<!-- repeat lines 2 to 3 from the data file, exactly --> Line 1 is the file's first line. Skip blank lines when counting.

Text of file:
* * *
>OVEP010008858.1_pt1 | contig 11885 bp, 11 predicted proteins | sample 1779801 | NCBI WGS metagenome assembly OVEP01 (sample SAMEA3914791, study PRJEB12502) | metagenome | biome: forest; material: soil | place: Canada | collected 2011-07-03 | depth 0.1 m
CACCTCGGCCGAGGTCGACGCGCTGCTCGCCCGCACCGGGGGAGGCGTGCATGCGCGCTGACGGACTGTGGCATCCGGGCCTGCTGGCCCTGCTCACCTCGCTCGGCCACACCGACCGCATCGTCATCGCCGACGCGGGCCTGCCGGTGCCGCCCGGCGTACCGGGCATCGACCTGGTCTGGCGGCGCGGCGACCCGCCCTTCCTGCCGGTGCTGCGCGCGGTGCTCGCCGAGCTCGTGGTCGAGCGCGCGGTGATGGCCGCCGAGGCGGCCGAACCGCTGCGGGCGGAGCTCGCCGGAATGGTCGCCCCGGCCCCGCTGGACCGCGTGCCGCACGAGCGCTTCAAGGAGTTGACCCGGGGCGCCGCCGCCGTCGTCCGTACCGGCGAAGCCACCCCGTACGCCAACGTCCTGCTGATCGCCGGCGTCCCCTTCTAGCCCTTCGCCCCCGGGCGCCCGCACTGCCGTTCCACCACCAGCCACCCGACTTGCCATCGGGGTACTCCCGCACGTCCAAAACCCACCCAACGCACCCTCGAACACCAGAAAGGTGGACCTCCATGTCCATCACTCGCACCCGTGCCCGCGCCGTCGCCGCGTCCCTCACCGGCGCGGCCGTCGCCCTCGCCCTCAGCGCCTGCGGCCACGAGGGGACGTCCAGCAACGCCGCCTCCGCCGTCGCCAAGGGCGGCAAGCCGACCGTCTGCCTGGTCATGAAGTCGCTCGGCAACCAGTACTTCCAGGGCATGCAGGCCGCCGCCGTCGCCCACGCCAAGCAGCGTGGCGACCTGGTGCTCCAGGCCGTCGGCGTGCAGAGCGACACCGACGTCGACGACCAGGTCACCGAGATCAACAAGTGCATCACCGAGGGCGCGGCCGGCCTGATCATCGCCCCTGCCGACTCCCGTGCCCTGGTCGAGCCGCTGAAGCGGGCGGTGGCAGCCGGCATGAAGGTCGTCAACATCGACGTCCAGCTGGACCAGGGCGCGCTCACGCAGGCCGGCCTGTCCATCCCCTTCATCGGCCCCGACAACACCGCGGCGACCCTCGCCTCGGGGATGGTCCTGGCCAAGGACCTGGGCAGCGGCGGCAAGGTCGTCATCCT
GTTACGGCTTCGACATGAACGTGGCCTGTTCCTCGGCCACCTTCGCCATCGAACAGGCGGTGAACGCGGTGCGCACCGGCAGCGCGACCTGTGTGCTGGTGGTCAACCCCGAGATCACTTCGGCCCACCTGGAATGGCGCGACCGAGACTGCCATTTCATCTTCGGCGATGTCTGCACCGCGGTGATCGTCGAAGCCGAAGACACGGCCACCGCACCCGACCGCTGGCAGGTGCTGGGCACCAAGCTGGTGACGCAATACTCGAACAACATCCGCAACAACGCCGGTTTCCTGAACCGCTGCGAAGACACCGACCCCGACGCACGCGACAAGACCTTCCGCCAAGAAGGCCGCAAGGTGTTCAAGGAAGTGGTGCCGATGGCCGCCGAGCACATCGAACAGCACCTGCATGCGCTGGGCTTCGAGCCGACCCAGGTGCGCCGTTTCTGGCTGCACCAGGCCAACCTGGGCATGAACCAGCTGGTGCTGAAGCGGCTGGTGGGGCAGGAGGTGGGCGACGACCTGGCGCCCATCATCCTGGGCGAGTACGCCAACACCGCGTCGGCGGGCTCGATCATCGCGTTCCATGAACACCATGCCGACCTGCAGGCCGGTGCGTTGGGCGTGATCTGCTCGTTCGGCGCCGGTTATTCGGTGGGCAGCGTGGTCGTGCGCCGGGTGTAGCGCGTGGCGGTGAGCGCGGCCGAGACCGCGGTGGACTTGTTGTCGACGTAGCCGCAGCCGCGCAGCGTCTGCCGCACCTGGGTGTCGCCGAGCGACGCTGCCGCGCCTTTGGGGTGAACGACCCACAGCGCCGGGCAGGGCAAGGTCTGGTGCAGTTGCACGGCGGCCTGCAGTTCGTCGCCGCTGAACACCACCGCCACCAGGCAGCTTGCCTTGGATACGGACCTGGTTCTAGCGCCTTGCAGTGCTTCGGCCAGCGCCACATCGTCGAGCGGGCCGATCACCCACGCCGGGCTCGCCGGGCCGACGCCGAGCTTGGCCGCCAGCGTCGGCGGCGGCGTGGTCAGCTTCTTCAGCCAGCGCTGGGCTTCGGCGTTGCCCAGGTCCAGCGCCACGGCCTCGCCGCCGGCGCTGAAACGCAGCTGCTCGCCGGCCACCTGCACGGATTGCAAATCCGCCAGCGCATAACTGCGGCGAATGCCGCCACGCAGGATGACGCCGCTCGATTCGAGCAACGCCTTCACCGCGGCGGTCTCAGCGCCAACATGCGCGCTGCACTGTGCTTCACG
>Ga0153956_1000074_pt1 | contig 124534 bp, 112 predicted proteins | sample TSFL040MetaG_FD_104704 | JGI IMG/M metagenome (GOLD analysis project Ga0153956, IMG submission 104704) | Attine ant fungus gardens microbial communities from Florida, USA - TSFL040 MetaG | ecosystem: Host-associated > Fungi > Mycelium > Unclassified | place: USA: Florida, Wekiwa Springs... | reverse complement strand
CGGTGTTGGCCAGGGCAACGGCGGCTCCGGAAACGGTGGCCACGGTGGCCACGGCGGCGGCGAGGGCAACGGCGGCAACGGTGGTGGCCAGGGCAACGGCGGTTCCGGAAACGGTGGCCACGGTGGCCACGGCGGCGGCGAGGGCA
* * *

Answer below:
CACCTCGGCCGAGGTCGACGCGCTGCTCGCCCGCACCGGGGGAGGCGTGCATGCGCGCTGACGGACTGTGGCATCCGGGCCTGCTGGCCCTGCTCACCTCGCTCGGCCACACCGACCGCATCGTCATCGCCGACGCGGGCCTGCCGGTGCCGCCCGGCGTACCGGGCATCGACCTGGTCTGGCGGCGCGGCGACCCGCCCTTCCTGCCGGTGCTGCGCGCGGTGCTCGCCGAGCTCGTGGTCGAGCGCGCGGTGATGGCCGCCGAGGCGGCCGAACCGCTGCGGGCGGAGCTCGCCGGAATGGTCGCCCCGGCCCCGCTGGACCGCGTGCCGCACGAGCGCTTCAAGGAGTTGACCCGGGGCGCCGCCGCCGTCGTCCGTACCGGCGAAGCCACCCCGTACGCCAACGTCCTGCTGATCGCCGGCGTCCCCTTCTAGCCCTTCGCCCCCGGGCGCCCGCACTGCCGTTCCACCACCAGCCACCCGACTTGCCATCGGGGTACTCCCGCACGTCCAAAACCCACCCAACGCACCCTCGAACACCAGAAAGGTGGACCTCCATGTCCATCACTCGCACCCGTGCCCGCGCCGTCGCCGCGTCCCTCACCGGCGCGGCCGTCGCCCTCGCCCTCAGCGCCTGCGGCCACGAGGGGACGTCCAGCAACGCCGCCTCCGCCGTCGCCAAGGGCGGCAAGCCGACCGTCTGCCTGGTCATGAAGTCGCTCGGCAACCAGTACTTCCAGGGCATGCAGGCCGCCGCCGTCGCCCACGCCAAGCAGCGTGGCGACCTGGTGCTCCAGGCCGTCGGCGTGCAGAGCGACACCGACGTCGACGACCAGGTCACCGAGATCAACAAGTGCATCACCGAGGGCGCGGCCGGCCTGATCATCGCCCCTGCCGACTCCCGTGCCCTGGTCGAGCCGCTGAAGCGGGCGGTGGCAGCCGGCATGAAGGTCGTCAACATCGACGTCCAGCTGGACCAGGGCGCGCTCACGCAGGCCGGCCTGTCCATCCCCTTCATCGGCCCCGACAACACCGCGGCGACCCTCGCCTCGGGGATGGTCCTGGCCAAGGACCTGGGCAGCGGCGGCAAGGTCGTCATCCT
GTTACGGCTTCGACATGAACGTGGCCTGTTCCTCGGCCACCTTCGCCATCGAACAGGCGGTGAACGCGGTGCGCACCGGCAGCGCGACCTGTGTGCTGGTGGTCAACCCCGAGATCACTTCGGCCCACCTGGAATGGCGCGACCGAGACTGCCATTTCATCTTCGGCGATGTCTGCACCGCGGTGATCGTCGAAGCCGAAGACACGGCCACCGCACCCGACCGCTGGCAGGTGCTGGGCACCAAGCTGGTGACGCAATACTCGAACAACATCCGCAACAACGCCGGTTTCCTGAACCGCTGCGAAGACACCGACCCCGACGCACGCGACAAGACCTTCCGCCAAGAAGGCCGCAAGGTGTTCAAGGAAGTGGTGCCGATGGCCGCCGAGCACATCGAACAGCACCTGCATGCGCTGGGCTTCGAGCCGACCCAGGTGCGCCGTTTCTGGCTGCACCAGGCCAACCTGGGCATGAACCAGCTGGTGCTGAAGCGGCTGGTGGGGCAGGAGGTGGGCGACGACCTGGCGCCCATCATCCTGGGCGAGTACGCCAACACCGCGTCGGCGGGCTCGATCATCGCGTTCCATGAACACCATGCCGACCTGCAGGCCGGTGCGTTGGGCGTGATCTGCTCGTTCGGCGCCGGTTATTCGGTGGGCAGCGTGGTCGTGCGCCGGGTGTAGCGCGTGGCGGTGAGCGCGGCCGAGACCGCGGTGGACTTGTTGTCGACGTAGCCGCAGCCGCGCAGCGTCTGCCGCACCTGGGTGTCGCCGAGCGACGCTGCCGCGCCTTTGGGGTGAACGACCCACAGCGCCGGGCAGGGCAAGGTCTGGTGCAGTTGCACGGCGGCCTGCAGTTCGTCGCCGCTGAACACCACCGCCACCAGGCAGCTTGCCTTGGATACGGACCTGGTTCTAGCGCCTTGCAGTGCTTCGGCCAGCGCCACATCGTCGAGCGGGCCGATCACCCACGCCGGGCTCGCCGGGCCGACGCCGAGCTTGGCCGCCAGCGTCGGCGGCGGCGTGGTCAGCTTCTTCAGCCAGCGCTGGGCTTCGGCGTTGCCCAGGTCCAGCGCCACGGCCTCGCCGCCGGCGCTGAAACGCAGCTGCTCGCCGGCCACCTGCACGGATTGCAAATCCGCCAGCGCATAACTGCGGCGAATGCCGCCACGCAGGATGACGCCGCTCGATTCGAGCAACGCCTTCACCGCGGCGGTCTCAGCGCCAACATGCGCGCTGCACTGTGCTTCACG